Ollie helping California kids one jab at a time

Ollie and 14 other dogs have been helping children ever since they became eligible for the...
Ollie and 14 other dogs have been helping children ever since they became eligible for the vaccine earlier this month. Image: Reuters
There's no vaccine hesitancy like that of a 9-year-old girl staring down the glint of a hypodermic needle.

And there is no remedy quite like Ollie, a 6-year-old goldendoodle therapy dog who is helping kids at Rady Children's Hospital-San Diego overcome the anxiety associated with getting a Covid-19 vaccine.

Ollie and 14 other dogs of the PetSmart Paws for Hope Canine Therapy Programme have been helping kids age 5 to 11 ever since they became eligible for the vaccine earlier this month.

Across the United States, adults are resisting shots out of mistrust stemming from how quickly the vaccines rolled out, questions about possible side effects or in many cases fear driven by spurious rumours. Children are just scared it's going to hurt.

The anticipation of a jab at Rady's vaccine clinic had 9-year-old Avery Smith in tears. Then Ollie came in and sat at her feet. Avery mother's, Kelli Donahue, took a picture of her with the dog and Avery's sister Olive, 6.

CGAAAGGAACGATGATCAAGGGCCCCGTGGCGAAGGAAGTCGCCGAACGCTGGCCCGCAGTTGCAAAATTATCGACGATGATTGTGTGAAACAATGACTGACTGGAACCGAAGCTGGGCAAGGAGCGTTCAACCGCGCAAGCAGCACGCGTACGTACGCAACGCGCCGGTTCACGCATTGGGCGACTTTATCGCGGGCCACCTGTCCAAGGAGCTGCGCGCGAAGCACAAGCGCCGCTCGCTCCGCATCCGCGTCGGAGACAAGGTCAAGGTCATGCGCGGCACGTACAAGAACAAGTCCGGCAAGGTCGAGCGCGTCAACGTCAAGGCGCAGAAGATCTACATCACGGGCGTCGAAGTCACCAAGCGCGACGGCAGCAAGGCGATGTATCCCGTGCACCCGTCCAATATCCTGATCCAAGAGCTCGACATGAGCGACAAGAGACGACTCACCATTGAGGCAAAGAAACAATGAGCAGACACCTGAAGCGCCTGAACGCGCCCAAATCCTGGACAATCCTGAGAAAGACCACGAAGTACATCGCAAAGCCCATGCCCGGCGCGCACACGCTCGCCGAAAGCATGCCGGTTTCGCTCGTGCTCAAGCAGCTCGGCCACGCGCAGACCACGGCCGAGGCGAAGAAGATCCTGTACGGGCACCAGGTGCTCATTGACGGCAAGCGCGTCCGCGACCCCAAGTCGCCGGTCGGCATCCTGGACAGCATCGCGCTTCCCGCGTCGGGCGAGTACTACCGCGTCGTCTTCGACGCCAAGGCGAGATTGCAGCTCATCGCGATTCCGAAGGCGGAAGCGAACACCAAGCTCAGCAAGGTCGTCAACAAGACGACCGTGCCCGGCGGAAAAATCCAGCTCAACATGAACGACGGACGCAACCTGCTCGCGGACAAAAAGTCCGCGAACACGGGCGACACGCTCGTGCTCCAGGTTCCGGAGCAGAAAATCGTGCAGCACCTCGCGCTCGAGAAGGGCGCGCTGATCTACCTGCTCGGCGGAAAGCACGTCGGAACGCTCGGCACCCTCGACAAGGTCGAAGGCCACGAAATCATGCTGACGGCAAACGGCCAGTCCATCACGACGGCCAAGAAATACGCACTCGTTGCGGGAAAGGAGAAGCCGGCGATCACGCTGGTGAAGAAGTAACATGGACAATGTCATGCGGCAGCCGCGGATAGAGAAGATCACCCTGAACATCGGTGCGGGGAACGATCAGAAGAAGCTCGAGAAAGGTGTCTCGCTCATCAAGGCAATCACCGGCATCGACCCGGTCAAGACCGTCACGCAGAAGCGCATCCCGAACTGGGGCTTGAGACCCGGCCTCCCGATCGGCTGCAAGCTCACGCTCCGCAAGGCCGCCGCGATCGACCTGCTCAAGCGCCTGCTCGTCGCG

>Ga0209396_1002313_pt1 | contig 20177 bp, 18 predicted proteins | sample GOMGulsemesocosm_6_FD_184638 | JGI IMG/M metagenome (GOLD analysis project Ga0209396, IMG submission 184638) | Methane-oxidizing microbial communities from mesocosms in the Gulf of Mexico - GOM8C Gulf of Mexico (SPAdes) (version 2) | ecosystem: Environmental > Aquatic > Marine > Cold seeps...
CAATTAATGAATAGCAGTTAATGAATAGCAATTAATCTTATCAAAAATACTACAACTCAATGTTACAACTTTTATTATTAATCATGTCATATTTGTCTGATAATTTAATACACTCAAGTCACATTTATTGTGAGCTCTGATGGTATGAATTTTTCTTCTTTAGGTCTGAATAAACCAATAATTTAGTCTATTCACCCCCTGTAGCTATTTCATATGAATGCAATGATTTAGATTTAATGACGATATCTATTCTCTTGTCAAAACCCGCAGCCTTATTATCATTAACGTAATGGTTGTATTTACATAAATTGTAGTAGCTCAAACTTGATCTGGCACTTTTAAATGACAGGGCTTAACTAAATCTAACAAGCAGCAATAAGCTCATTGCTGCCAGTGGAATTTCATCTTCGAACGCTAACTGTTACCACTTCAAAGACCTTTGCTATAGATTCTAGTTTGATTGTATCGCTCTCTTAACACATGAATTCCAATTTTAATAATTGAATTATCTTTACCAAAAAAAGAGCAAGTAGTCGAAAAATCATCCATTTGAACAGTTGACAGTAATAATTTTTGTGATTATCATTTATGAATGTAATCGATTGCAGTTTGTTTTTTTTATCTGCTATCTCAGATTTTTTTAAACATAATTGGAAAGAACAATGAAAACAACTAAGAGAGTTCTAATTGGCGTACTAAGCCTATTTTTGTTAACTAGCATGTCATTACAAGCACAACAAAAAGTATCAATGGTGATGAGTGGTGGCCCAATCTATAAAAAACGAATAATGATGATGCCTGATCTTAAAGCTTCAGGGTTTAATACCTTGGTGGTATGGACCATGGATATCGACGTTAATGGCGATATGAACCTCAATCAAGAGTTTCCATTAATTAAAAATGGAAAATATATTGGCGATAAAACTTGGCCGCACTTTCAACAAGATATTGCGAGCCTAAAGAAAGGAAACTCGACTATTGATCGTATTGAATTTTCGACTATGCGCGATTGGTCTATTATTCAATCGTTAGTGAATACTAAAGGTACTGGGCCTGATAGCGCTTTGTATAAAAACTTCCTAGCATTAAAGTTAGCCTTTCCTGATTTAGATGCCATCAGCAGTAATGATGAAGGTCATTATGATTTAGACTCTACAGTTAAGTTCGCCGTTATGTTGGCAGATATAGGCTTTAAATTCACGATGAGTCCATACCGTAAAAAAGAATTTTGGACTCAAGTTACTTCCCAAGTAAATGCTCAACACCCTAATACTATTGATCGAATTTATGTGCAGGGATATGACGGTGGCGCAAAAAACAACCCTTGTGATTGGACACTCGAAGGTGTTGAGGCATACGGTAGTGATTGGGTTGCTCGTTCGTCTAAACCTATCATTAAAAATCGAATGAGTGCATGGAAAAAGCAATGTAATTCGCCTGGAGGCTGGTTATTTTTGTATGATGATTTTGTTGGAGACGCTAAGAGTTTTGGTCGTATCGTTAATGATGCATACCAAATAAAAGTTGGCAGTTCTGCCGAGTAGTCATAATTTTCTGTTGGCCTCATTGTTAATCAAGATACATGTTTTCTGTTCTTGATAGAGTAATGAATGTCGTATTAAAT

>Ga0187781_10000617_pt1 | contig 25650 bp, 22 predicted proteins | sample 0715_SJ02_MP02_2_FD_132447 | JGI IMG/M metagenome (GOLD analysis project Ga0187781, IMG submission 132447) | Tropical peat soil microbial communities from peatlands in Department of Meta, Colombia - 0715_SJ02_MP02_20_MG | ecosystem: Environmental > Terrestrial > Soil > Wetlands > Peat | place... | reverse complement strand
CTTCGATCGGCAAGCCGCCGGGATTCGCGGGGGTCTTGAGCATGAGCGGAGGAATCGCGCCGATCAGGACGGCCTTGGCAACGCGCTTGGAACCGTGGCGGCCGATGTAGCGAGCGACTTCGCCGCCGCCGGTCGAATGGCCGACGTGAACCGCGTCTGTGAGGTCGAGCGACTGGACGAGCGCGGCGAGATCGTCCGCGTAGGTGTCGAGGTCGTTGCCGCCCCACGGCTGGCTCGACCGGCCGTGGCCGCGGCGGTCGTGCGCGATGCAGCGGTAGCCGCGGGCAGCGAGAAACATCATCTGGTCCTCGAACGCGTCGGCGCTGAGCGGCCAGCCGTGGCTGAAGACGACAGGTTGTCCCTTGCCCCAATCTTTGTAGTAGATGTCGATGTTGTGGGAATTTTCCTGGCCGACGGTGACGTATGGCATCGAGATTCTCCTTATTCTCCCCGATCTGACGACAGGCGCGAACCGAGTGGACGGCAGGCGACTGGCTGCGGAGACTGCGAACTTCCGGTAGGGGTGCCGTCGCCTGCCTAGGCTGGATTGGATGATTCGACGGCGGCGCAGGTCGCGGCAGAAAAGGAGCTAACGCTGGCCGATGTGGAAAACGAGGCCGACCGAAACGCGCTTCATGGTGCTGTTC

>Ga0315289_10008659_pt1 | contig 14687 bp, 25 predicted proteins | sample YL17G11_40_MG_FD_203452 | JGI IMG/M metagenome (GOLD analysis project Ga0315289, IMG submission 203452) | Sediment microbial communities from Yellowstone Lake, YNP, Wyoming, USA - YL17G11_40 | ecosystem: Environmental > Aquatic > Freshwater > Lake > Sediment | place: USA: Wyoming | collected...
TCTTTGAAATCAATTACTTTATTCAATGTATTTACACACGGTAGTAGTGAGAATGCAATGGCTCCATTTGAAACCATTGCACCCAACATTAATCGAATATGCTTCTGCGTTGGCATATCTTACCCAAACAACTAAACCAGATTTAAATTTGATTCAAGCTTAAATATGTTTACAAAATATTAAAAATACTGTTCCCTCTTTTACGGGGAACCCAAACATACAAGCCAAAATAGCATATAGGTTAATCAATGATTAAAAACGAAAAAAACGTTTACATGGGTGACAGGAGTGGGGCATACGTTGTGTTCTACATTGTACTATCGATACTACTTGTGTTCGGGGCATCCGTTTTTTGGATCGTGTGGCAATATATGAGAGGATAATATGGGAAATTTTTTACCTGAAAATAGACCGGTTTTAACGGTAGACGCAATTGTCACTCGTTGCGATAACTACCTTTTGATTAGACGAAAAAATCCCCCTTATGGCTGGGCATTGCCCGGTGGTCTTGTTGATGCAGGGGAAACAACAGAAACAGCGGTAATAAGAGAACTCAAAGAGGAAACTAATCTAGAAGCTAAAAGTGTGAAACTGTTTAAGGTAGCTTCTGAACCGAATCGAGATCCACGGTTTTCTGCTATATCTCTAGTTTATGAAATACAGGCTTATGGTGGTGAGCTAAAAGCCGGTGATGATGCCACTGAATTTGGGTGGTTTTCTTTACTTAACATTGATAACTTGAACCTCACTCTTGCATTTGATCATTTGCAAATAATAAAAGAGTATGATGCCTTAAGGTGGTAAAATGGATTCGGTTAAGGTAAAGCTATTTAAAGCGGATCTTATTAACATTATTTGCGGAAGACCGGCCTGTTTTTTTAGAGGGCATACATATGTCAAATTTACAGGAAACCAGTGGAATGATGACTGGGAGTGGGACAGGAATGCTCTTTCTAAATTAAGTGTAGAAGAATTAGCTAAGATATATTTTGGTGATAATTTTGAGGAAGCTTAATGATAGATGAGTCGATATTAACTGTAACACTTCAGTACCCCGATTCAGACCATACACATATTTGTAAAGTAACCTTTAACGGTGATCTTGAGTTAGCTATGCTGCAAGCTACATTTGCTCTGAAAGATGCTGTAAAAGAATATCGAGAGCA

"It helped me because I never had a Covid vaccine before and I didn't know what it felt like. But when I saw the dog it helped me calm down," Avery said.

Before the vaccine, the dogs already had a job bringing joy to patients admitted to the children's hospital, many of them battling cancer or other diseases that can sap morale of patients, their parents and hospital staff.

"Sometimes a parent will say, 'He's asleep from his surgery, but can I pet the dog?'" said Ollie's owner, Kristin Gist (75), a canine therapy volunteer and former hospital programmes director.

"They can really cuddle with the dog and feel better, too."

When Covid restrictions hit early last year, some 20,000 annual canine visits came to a halt. They restarted about three months ago.

"There was nothing. It was silent. The kids were bored," said Carlos Delgado, a hospital spokesperson.

"So thank God we were able to start bringing the programme back. Even a three-minute visit with a canine makes a difference for the day."

 

 

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